Thursday, September 10, 2009

Three Not So Magnificent "Seven" Sequels

Recently, TCM ran a Magnificent Seven film festival beginning with John Sturges’ classic 1960 Western and was followed by the three sequels released between 1966 and 1972. Let me say upfront that The Magnificent Seven is one of my favorite Westerns…and also one of the finest adaptations of a foreign-language film. The brilliant premise—a poor Mexican village hires seven gunfighters to protect it from a marauding outlaw—was lifted intact from Akira Kurosawa’s stunning (though lengthy) The Seven Samurai. But Sturges and company make The Magnificent Seven memorable on its own merits, with a cast peppered with upcoming stars, a splendid villain played by Eli Wallach, and one of the most instantly-recognizable music scores in cinema history.

How could it all go so wrong in the three sequels? Return of the Seven, penned by the prolific Larry Cohen (e.g., It’s Alive), pretty much rehashes the first film. At least, Yul Brynner lends it some class by reprising his role as Chris Adams, the leader of the Seven. But part of the problem with doing a sequel is that four of the Seven died in the first picture, those played Robert Vaughn, James Coburn, Charles Bronson, and Brad Dexter (three of these four evolving into big-time film or TV stars). And, instead of Steve McQueen and Horst Buchholz as the remaining two Seven members, we get Robert Fuller (likable, but with little to do) as Vin and Julian Mateos (who?) as Chico. The plot has Chico taken captive by a powerful rancher who is “borrowing” villagers to a build a church to honor his dead sons. That’s kinda interesting, but it never gels. Instead, Chris and Vin recruit some new gunfighters (getting two from a local jail), rescue Chico, and engage into a big shootout. Even the reliable Warren Oates can’t do anything with a watered-down variation of Bronson’s character.

Despite George Kennedy replacing Yul Brynner as Chris, Guns of the Magnificent Seven is a marginal upgrade. Kennedy doesn’t wear Brynner’s all-black outfit (which seems a might hot in the desert anyway), but he does smoke cigars and keep his cohorts in line. His mission is to rescue a revolutionary leader being held prisoner in a well-guarded fortress. Beyond Chris, there’s no attempt to tie in characters from the previous films, so it’s pretty much an all-new Seven circa B-list actors: Monte Markham, a pleasant TV vet is almost too low-key in the McQueen-like role; the always reliable James Whitman is pretty good as a knife-throwing elderly gent (Coburn also favored knives in the original); and Joe Don Baker is over-the-top in a role that makes Vaughn’s intense gunslinger look laid back.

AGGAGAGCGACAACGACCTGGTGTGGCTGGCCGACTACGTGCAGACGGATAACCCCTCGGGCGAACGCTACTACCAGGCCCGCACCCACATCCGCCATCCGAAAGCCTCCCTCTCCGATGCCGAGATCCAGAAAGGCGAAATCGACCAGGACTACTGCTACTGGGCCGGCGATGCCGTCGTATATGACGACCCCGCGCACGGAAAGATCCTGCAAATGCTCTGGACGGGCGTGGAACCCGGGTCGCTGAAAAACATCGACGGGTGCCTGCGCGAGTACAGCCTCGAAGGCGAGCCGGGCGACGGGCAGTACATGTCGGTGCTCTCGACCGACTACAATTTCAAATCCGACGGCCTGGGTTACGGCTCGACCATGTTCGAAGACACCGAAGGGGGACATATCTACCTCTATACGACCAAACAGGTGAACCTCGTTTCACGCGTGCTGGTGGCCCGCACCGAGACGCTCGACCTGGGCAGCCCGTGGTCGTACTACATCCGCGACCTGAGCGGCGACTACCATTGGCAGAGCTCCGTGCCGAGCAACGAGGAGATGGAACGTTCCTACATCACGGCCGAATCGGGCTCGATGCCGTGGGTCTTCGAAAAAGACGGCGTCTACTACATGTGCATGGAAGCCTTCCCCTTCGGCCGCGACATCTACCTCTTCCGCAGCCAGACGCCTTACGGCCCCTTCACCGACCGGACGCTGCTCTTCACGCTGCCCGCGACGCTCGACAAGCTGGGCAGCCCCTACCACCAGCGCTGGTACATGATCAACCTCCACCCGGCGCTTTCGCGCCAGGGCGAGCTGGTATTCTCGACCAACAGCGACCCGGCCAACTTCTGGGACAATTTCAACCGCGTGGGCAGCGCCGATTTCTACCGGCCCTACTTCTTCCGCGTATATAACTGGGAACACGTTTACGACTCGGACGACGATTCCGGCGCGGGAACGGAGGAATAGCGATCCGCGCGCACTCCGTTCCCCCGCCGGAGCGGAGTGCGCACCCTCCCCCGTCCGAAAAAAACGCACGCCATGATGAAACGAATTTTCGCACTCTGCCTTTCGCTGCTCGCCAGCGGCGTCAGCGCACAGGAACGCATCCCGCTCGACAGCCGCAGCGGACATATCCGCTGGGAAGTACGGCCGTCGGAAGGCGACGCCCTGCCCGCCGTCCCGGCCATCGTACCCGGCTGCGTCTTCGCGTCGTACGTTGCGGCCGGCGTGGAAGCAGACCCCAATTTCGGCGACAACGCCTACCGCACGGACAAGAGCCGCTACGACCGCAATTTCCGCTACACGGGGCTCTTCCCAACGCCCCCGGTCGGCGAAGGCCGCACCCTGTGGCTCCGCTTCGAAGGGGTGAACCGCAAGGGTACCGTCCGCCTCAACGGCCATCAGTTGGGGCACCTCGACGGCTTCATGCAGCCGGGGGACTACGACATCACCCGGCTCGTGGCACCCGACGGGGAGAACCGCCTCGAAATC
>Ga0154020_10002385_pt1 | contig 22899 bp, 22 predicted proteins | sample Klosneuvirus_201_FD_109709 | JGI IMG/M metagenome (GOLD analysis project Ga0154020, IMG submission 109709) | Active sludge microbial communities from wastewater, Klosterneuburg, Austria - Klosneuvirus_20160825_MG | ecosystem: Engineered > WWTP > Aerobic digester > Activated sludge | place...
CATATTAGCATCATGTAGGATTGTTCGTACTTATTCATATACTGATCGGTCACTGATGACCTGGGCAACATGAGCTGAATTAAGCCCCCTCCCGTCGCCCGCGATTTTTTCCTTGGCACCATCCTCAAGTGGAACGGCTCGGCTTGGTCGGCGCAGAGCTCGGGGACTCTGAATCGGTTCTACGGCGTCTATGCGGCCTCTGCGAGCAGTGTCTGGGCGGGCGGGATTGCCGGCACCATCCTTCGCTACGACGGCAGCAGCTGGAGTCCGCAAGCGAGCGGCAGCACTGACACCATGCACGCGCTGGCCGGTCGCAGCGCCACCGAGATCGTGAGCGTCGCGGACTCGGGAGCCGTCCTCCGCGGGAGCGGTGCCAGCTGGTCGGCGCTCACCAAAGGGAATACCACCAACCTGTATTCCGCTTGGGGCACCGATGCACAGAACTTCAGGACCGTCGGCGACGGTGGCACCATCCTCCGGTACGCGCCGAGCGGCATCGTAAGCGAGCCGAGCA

The Magnificent Seven Ride! is pretty much a sequel in name only and not nearly as exciting as the exclamation point would lead you to believe. Lee Van Cleef plays Chris, but you’d never know it was the same character. He’s a marshal now, married to Mariette Hartley, and smokes a pipe instead of a cigar (you know, like the pipe Lee smoked in his other Westerns). The plot begins as a revenge tale, then winds up with Chris deciding to protect a village of women from a nasty bandito. Since he needs some help, he goes to a nearby prison and picks up five convicts to go along with the author-turned-gunfighter who’s writing his biography! It’s a sloppy affair, as evidenced by the lightning speed with which Chris takes up with Stefanie Powers’ young widow after the violent death of his wife.

In summary, the Seven probably should have stayed home after the first film. That said, I will admit that the sequels all excelled in one area: Each of them featured a great musical score. The original one composed by Elmer Bernstein.


  1. I totally agree with you Rick. I was surprised that the powers that be at TCM elected to show the decidedly inferior sequels. I'm a big fan of Robert Fuller and Monte Markham but they certainly did not create characters equal to any of the original seven and only succeeded in making me ask, Why?

  2. Rick I can say two good things about Return. First UA was smart to recycled the first films score fot this film. Second. Would You Belive(I feel Like Don Adams) that UA did not release a soundtrack LP of the first film. What where they thinking?But UA got smart(sorry)and did issue a soundtrack LP. I've had mine for 30 plus years at it still sounds amazing. If you want the complete score on CA the James Sedares with the Phoenix Symphony on Koch uis the way to go Elmer called it "the Definitive Interpretation"youu can find it at www,Arkive Music,com

  3. Paul2, that's fascinating to learn that the original soundtrack was never released...for one of the most famous of all scores! As for Robert Fuller, Saz, my sister was a fan of we watched "Laramie" and "Wagon Train." I know he was in "Emergency," too, but that was years later and I didn't care for it.

  4. Most people forget that THE MAGNIFICENT SEVEN is a remake of Kurosawa's film, and I think that shows how superb a remake it truly is. I like that TCM showed the sequels. Looking at sequels retrospectively, particularly to a classic movie, is always so fun, even if the sequel(s) was a clunker. It's not necessarily fun to watch the films crash, but it's interesting to see how a studio would make a sequel to a movie that probably doesn't need one.

  5. Emergency's stock footage was shot in my old home town of Carson CA and the hospital was the Harbor General, Now Harbor UCLA General, and it is the home of the first paramedic program in the USA.Thye 'Fire Station" is a real on on Carson Blvd next to The 450 freeway with you can see in some back round shots.